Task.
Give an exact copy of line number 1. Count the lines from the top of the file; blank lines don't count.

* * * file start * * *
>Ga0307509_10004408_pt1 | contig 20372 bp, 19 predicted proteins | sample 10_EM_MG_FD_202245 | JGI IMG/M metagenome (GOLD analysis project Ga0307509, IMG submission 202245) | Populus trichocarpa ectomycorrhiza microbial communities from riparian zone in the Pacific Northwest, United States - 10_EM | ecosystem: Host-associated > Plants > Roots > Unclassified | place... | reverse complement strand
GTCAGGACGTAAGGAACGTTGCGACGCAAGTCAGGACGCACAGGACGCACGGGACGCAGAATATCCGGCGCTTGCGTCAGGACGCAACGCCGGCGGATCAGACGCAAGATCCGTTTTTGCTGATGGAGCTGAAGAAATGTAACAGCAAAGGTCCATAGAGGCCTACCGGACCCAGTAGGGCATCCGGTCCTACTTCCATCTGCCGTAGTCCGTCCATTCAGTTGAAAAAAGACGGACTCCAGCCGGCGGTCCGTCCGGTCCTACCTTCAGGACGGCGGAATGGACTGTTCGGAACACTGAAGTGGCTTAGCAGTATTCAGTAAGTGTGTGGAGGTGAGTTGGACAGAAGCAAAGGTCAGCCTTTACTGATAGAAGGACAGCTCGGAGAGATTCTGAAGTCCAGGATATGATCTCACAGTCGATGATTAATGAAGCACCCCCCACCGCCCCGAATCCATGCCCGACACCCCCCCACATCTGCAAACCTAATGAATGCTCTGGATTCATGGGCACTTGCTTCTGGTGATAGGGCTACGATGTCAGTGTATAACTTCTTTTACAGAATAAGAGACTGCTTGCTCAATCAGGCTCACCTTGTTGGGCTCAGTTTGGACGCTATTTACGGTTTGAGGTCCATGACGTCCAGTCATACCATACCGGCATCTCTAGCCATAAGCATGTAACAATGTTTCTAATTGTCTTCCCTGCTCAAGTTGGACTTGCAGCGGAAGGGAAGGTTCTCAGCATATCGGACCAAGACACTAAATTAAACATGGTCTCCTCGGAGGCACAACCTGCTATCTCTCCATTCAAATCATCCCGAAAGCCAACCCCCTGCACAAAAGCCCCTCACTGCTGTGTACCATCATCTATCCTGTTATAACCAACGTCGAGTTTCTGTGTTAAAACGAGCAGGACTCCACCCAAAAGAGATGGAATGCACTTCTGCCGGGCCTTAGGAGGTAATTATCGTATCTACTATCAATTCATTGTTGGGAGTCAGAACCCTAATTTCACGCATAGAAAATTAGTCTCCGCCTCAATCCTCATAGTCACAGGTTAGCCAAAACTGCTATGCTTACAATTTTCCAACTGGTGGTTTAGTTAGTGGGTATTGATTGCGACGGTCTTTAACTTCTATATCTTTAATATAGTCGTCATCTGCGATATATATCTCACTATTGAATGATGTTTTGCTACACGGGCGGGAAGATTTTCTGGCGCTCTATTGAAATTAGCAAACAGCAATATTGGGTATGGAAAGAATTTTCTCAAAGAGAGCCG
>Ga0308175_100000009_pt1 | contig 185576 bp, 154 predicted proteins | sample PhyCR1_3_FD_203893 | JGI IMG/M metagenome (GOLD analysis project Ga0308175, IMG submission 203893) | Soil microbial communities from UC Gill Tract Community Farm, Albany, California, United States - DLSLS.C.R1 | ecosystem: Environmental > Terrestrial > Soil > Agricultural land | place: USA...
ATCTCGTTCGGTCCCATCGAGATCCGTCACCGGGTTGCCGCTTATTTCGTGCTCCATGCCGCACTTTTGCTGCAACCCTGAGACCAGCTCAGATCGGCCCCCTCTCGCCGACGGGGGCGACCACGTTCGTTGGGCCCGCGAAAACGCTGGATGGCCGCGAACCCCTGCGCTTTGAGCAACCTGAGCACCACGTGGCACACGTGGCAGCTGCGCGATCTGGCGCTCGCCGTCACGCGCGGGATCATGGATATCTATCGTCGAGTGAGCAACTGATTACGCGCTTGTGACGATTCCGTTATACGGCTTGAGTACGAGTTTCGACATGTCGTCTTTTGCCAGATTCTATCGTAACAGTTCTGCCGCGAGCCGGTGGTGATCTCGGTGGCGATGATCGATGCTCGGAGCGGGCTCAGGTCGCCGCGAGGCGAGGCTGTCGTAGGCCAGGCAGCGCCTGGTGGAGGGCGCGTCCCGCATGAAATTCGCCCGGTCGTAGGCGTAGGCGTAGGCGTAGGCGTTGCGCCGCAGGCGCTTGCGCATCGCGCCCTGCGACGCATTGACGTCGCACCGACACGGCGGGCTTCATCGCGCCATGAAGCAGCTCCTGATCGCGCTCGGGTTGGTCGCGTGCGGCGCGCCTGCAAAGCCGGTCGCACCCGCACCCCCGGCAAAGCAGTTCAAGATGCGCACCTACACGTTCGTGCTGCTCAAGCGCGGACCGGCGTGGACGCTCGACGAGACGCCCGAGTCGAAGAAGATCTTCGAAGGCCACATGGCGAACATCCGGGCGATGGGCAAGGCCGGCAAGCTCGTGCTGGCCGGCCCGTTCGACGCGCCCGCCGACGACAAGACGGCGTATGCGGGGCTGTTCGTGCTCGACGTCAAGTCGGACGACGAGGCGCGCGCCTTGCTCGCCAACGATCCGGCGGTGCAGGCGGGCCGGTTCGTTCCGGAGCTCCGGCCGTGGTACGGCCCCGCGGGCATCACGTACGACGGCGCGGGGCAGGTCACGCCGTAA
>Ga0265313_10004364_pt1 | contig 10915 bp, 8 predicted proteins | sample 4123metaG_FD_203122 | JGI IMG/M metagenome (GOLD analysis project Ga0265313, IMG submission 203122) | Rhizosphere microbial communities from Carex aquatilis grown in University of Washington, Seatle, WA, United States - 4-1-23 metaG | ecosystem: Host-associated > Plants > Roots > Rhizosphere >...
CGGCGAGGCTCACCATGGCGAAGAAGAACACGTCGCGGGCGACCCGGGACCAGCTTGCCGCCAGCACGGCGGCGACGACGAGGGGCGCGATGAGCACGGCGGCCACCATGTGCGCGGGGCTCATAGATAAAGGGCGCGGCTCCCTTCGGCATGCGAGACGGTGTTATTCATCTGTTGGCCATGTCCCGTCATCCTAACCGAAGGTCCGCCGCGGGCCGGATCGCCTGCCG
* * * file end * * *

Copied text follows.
>Ga0307509_10004408_pt1 | contig 20372 bp, 19 predicted proteins | sample 10_EM_MG_FD_202245 | JGI IMG/M metagenome (GOLD analysis project Ga0307509, IMG submission 202245) | Populus trichocarpa ectomycorrhiza microbial communities from riparian zone in the Pacific Northwest, United States - 10_EM | ecosystem: Host-associated > Plants > Roots > Unclassified | place... | reverse complement strand